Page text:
Texting vs. Txting
Texting vs. Txting We live in a society where education and experience are some of the most valued characteristics to acquiring a well-paid job in the vast job market. We no longer live in the past where a high school degree was enough to land you a managerial position in a corporate company, and our expectations for education do not stop at an early accomplishment of an Associate’s Degree. We need, and presume for more. Starting out with a minute understanding of the world, we have evolved and grown to comprehend not only the physics of nature, but we are now capable of predicting what will happen next in our daily lives.
Over the last centuries we have developed numerous languages and techniques to be able to thoroughly communicate and express our feeling to one another. Language is a method for communication and should not be taken for anything higher. Why can’t we simplify the language to our benefits to promote a more effective, and efficient system of communication? Currently texting is defined as a “textese,” “slanguage,” or a “digital virus” (Crystal 335). Texting is a source of communication, promoting positive impacts on learning, time consumption, and social interactions.
Texting consists of numbers, letters, and signs which allow us to condense long and challenging expressions into more efficiently read words on a keyboard. Texting is used to condense elongated words into simpler more easily typed words. The word “message” can be converted to simpler more efficient term “msg. ” Before you break any rules of the English language, you first need to understand the linguistic rules of the correct language to be able to text appropriately.
Texting helps the users to comprehend the language more than ever before as David Crystal states, “The latest studies ( from a team at Coventry University) have found strong positive links between the use of texting language and the skills underlying success in standard English in pre-teenage children”(Crystal 345). In a sense the “art” of texting is beneficial not only to conserve time, but to expand on the knowledge of vocabulary and grammatical understanding of the English language.
Time has become a very treasured and valuable aspect in our daily lives. We sleep less, walk faster, and work harder in order to complete more tasks and to be able to live our lives to the fullest. Texting is a part of that same scheme of things; shaving lost time spelling full words, and promoting efficiency in our daily lives. Although efficiency is a positive aspect on texting, some would say otherwise such as Lynne Truss states, “I have a ‘zero tolerance approach’ to grammar mistakes that make people look stupid. The use of texting must contain an appropriate time and place to be used, as this example explains that inappropriate uses of texting would cost you your job. An example of a way that texting promotes efficiency is that of someone that works in an office environment, where employees can do desk work and still be able to speak to their acquaintances without having to take a break and walk outside to speak about their matter. Texting promotes a broader band of social interactions between family, friends, and co-workers.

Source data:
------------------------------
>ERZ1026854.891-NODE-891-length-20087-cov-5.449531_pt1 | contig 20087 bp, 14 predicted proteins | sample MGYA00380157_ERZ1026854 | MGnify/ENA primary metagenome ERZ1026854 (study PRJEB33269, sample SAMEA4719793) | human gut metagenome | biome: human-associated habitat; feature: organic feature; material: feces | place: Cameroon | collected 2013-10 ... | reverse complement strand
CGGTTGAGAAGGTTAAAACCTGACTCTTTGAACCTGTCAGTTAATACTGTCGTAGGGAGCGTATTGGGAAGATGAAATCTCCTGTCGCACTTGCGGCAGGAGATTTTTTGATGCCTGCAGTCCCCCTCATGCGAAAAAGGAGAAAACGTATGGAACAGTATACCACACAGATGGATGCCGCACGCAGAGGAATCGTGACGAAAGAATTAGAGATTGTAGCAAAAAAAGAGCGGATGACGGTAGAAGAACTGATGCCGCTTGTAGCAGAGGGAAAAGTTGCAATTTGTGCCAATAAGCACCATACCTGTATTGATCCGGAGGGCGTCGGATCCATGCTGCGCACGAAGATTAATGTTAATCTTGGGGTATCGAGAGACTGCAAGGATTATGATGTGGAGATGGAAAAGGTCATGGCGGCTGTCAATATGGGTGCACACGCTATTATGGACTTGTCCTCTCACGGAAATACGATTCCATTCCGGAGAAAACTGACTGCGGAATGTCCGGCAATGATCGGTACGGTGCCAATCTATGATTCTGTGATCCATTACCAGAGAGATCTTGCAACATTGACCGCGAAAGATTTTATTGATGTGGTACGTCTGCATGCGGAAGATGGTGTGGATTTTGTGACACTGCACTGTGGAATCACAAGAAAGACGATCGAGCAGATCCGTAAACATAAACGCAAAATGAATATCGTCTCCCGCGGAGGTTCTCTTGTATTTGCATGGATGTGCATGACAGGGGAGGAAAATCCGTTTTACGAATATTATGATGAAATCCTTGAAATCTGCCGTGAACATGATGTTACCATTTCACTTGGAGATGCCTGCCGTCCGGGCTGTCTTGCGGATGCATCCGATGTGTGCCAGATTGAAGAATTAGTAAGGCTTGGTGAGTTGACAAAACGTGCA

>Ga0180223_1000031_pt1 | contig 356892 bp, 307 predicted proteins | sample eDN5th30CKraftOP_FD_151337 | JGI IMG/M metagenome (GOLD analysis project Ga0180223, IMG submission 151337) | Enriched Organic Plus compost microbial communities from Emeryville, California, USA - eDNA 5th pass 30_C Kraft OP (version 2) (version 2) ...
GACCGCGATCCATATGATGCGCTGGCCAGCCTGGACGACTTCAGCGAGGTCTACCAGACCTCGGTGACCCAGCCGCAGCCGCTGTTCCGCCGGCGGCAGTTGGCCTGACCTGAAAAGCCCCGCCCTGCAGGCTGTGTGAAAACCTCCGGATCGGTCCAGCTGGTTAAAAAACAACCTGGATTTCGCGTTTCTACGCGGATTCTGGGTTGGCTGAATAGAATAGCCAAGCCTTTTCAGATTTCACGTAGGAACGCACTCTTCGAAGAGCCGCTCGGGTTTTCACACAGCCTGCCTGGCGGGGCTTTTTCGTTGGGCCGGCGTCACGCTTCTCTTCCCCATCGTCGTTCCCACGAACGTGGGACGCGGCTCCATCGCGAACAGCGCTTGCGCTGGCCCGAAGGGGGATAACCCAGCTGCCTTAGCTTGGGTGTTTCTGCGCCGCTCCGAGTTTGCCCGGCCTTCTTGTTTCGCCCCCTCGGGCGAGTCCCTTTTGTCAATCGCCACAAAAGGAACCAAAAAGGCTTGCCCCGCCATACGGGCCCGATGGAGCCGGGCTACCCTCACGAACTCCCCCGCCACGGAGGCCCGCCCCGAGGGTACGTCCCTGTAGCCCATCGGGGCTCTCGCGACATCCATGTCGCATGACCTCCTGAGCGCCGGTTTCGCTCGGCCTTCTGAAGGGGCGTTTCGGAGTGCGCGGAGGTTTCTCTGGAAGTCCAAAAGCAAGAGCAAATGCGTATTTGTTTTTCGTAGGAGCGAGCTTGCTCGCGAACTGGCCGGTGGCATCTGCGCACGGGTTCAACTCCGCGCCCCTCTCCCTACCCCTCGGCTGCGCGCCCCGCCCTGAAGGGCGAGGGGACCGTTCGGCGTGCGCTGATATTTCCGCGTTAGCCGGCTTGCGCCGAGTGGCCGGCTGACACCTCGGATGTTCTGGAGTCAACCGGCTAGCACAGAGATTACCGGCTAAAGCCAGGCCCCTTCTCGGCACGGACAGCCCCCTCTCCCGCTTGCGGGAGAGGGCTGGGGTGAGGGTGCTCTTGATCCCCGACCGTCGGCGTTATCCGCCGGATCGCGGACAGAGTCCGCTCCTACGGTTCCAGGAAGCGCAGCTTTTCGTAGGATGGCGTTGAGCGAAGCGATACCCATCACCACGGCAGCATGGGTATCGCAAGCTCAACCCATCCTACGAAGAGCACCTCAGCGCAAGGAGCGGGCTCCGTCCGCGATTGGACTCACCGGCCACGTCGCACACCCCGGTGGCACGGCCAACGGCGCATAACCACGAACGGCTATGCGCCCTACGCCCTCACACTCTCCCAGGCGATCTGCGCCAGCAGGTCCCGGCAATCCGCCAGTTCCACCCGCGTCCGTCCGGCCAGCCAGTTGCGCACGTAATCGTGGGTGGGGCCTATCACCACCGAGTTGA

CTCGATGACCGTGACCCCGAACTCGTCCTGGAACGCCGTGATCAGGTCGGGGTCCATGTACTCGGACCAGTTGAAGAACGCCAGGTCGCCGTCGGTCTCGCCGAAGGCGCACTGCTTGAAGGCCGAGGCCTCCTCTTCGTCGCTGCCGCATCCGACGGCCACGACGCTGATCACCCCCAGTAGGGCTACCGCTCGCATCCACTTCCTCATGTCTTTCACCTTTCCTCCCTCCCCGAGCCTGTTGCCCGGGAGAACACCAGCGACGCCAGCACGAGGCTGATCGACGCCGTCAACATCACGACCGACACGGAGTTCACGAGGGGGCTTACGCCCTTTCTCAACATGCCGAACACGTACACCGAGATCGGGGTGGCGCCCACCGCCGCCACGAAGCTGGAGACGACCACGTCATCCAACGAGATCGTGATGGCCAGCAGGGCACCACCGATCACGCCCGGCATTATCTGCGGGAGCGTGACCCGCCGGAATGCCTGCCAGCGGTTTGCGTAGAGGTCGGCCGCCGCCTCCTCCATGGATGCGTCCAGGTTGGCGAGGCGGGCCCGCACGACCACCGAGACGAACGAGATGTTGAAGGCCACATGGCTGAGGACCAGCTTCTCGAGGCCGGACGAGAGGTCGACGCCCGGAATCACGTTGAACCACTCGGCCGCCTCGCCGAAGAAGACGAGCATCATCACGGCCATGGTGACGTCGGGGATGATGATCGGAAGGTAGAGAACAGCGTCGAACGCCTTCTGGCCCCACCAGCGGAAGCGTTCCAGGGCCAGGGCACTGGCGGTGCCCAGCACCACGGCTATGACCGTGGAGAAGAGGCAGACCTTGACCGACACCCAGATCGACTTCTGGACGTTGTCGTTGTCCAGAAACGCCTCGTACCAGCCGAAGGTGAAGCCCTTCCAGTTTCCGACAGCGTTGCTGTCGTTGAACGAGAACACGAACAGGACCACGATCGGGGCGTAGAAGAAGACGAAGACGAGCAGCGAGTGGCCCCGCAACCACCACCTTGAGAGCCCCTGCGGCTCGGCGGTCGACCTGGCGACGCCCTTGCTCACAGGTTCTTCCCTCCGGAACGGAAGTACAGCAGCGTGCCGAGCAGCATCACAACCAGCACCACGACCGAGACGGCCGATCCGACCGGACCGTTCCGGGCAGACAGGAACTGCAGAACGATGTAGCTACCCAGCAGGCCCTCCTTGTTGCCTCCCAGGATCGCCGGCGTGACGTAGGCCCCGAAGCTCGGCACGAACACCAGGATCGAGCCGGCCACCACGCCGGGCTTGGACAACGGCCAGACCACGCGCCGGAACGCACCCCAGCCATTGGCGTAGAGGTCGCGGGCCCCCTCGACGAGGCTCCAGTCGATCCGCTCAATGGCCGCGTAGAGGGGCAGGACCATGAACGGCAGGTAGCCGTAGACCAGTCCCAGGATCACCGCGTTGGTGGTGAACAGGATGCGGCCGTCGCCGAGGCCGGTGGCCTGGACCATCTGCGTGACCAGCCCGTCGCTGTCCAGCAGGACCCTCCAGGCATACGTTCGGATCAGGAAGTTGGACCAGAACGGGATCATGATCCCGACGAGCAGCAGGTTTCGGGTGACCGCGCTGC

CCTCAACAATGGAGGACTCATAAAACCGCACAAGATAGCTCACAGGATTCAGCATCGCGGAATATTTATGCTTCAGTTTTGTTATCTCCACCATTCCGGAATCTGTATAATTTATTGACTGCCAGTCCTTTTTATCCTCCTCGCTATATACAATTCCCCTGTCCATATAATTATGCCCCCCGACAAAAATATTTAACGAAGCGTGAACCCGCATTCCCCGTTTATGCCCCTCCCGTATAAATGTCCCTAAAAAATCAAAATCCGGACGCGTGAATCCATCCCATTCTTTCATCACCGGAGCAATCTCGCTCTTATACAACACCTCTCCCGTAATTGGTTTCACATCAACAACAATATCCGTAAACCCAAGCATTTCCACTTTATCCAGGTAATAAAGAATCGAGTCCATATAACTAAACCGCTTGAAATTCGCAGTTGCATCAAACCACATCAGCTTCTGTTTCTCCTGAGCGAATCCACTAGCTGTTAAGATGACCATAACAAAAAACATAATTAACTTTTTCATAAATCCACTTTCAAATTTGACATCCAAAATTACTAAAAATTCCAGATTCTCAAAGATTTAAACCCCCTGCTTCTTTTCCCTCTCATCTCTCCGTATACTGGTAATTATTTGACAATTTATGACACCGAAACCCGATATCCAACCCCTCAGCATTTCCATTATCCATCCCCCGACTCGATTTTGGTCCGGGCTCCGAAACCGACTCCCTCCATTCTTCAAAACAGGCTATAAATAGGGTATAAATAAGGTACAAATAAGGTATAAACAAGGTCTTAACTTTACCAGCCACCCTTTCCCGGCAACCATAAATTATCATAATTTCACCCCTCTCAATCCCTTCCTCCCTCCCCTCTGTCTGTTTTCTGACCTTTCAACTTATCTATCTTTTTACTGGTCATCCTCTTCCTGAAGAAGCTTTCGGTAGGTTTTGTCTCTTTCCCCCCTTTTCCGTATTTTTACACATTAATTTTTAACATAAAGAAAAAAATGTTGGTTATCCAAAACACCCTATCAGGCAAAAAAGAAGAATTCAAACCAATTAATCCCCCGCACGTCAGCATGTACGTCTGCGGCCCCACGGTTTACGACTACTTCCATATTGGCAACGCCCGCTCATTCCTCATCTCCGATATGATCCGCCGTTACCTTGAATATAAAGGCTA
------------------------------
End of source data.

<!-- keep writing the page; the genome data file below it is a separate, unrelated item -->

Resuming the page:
Texting is a source of communication that does not require your full attention as talking on the phone would. Texting also promotes a larger and wider range of conversations to be discussed with an array of outcomes and results to be conjured upon over time. This creative and complex method for communication allows for a longer and more interesting approach to communication versus speaking to someone face-to-face or on the phone. This strategy of messaging is an ultimately easier and more relaxed approach to communication on the go.
Cellphone messaging can lead to more outcomes, as well as more ideas to be explored. Texting is a broad source for learning, efficiency, and social exploration. Although texting has claimed a bad reputation over the years, such as texting and driving, we need to look past the bad and towards the future of texting. Texting is a skill and a privilege containing rules and expectations to be used while texting. Today, we have a new and preferred way to communicate for the young and the old, and the trend continues to grow.
Texting is a new system of communication and we should not label it as a disruption, but rather call it a “language in evolution” (Crystal 345). Works Cited Crystal, David. “2b or Not 2b? ” The Guardian. Guardian News and Media, 04 July 2008. Web. 19 Feb, 2013. Truss, Lynne. Eats, Shoots & Leaves: The Zero Tolerance Approach to Punctuation. New York: Gotham, 2004. Print. Wiens, Kyle. “HBR Blog Network. ” Harvard Business Review. Harvard Business Publishing, 20 July 2012. Web. 19 Feb. 2013.